the world tour that will bring him to Brisbane

in December. “The funny thing is, you know,

you have these songs, you’ve written them, we’ve

recorded them and we’ve never played them

live,” Urban says. “You get out on the road and

you play stuff and it’s amazing how much stuff

in theory just doesn’t work in practise.”

The new songs he’s talking about are from

his album


which debuted at #1 on the

Australian charts when it was released in May.

With four Grammys to his name, Urban has a

deep reservoir of hits stretching back 16 years

that he will draw on for the tour – one reason he

travels with nearly two dozen guitars.

“We have songs in our set list that we’ve

played for a lot of years,” he says, “and

sometimes for me as a guitar player, if I just play

a different guitar, it can become a slightly newer

song. You play differently and you’re engaged.”

There are also songs that he has to play over

and over. “That we


to play over and over

again!” he corrects me. “Thank goodness people

still want to hear ’em!” he says.

It’s hard to believe that Urban, who is 48,

could be any happier than when he has a

guitar in his hands. Urban’s wife of 10 years,

Nicole Kidman, drops in on our interview.

“When you go and see Keith live, that’s when

you really get to know him and you see the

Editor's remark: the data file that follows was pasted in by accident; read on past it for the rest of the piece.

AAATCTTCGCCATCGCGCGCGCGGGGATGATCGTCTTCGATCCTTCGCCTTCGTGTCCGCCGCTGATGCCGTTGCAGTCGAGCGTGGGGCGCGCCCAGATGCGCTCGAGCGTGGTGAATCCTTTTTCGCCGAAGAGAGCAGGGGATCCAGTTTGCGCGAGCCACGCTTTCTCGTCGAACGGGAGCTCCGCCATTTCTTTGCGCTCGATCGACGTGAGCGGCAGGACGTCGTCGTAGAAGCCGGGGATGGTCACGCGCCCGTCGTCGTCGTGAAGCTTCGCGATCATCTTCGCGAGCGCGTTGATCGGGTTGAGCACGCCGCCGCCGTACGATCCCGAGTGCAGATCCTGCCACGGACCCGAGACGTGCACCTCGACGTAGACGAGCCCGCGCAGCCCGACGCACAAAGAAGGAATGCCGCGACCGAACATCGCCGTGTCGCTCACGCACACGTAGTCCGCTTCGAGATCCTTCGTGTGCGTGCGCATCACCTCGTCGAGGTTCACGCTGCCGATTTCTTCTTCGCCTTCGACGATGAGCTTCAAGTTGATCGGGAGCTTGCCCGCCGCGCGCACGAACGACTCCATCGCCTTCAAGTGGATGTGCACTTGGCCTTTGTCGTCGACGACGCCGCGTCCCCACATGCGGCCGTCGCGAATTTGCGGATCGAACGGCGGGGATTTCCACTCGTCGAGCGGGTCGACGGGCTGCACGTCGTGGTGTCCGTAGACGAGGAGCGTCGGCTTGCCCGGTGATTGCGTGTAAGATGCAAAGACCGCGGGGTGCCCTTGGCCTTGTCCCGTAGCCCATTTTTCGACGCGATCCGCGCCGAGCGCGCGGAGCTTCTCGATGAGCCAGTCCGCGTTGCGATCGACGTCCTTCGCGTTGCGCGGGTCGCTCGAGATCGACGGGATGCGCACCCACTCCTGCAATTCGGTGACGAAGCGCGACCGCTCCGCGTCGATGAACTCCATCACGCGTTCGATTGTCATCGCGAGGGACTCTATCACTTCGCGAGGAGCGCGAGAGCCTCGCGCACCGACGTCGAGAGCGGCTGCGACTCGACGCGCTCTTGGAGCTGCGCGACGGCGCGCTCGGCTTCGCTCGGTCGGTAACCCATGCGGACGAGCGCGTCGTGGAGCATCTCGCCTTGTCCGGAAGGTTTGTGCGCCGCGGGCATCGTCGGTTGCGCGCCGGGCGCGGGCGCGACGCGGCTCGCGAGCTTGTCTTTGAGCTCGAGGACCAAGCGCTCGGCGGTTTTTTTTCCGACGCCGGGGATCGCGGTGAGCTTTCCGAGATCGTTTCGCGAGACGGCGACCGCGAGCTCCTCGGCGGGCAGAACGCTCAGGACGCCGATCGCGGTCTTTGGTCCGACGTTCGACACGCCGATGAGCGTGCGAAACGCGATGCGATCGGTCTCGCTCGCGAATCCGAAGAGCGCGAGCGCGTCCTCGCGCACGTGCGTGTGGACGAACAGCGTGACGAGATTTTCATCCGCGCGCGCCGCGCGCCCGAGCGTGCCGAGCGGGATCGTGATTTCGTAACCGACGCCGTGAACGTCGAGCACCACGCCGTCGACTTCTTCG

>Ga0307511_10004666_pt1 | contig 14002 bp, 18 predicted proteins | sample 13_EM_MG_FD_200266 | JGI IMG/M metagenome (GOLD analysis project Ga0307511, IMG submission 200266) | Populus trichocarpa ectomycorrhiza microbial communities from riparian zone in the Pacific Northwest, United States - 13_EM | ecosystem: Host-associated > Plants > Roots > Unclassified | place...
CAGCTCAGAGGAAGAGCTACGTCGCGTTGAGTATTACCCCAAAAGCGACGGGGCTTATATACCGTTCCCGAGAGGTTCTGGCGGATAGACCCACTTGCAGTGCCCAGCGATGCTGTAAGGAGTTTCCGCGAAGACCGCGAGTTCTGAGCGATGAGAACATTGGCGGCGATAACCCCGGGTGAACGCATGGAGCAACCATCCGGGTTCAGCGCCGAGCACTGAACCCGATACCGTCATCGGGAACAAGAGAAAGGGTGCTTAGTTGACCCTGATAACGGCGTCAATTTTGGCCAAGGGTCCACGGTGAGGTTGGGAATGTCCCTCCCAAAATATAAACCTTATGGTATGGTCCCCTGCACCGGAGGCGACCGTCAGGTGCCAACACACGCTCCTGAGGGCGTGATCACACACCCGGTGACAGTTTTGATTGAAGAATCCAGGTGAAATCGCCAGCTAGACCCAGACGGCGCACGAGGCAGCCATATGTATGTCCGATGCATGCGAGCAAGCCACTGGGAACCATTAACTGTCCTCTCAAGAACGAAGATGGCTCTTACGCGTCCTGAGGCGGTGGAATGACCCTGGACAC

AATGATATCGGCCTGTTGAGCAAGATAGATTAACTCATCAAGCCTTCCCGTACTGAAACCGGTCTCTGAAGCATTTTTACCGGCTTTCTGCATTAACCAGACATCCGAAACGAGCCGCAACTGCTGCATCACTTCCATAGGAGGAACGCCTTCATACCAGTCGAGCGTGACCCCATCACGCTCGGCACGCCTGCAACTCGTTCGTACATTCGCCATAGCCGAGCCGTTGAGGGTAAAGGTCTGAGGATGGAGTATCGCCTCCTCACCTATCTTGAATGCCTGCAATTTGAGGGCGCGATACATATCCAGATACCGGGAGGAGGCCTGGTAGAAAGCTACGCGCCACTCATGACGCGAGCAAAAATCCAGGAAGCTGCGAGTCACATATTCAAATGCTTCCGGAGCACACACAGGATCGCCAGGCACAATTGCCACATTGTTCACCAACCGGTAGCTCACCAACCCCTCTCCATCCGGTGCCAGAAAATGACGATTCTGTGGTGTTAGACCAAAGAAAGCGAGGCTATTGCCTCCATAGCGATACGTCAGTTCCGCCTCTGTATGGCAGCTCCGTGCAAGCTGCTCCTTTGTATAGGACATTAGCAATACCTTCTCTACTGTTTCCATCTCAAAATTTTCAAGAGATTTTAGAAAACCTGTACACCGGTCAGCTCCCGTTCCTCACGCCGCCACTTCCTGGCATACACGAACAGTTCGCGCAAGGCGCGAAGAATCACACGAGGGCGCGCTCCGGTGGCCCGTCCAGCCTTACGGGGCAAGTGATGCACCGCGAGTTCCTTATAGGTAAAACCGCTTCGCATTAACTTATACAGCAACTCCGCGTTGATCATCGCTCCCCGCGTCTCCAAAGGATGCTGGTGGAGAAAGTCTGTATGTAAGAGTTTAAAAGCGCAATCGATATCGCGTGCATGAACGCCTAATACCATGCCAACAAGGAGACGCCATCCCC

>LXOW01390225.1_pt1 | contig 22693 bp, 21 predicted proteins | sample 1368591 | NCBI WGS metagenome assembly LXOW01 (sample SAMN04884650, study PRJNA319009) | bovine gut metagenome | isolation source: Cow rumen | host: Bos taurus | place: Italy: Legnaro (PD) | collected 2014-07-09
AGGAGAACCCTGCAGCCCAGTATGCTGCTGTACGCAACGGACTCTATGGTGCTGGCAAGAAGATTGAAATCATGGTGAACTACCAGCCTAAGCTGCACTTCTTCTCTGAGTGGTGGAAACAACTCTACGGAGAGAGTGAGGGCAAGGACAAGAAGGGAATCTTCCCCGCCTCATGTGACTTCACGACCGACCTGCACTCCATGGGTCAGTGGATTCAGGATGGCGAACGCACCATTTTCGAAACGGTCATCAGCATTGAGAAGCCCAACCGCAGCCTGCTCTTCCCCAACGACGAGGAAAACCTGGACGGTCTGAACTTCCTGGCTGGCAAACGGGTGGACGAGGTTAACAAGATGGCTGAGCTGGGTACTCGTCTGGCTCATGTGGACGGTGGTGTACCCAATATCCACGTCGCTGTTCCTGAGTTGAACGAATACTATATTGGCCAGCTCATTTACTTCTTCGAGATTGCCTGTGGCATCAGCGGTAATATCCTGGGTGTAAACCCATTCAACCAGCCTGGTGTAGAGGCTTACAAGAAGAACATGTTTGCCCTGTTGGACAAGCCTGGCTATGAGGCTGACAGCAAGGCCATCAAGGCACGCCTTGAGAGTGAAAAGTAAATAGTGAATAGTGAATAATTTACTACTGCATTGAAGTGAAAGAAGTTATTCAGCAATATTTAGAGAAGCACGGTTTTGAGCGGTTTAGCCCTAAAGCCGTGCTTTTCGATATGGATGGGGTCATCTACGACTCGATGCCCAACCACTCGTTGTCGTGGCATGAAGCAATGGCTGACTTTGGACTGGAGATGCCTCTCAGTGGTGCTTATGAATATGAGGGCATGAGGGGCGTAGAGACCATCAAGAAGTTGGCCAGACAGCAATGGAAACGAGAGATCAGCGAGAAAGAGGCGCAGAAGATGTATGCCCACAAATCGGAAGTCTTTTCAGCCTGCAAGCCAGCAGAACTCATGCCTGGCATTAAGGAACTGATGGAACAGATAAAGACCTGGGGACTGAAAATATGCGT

musicianship. It’s extraordinary, and I know

nothing about guitar other than I like how

it sounds,” Kidman says and adds that she

and their daughters, Sunday Rose and Faith

Margaret, will join Urban on tour. “We’ll be

out there dancing. We like dancing!”

Some of Urban’s new songs were written in

London last year while Kidman was starring

in the play

Photograph 51

. She says: “For me,

deciding to go back on stage was inspired by

him when I see him perform because it’s like

– well, it’s like extraordinary love coming from

the audiences. I see what he gives and what they

give back and it’s really beautiful energy.”

Urban began performing as a teenager

growing up in Caboolture on Queensland’s

Sunshine Coast. His parents, Bob and

Marienne, were big fans of American country

music and when he quit school at age 15 Urban

says his parents “totally got it”.

“I get asked by parents all the time, ‘Do you

work that he put in, he could see it. He saw me

happily married, and all the things I think, as a

parent, you want to see from your kids.”

He says he can often almost still hear his dad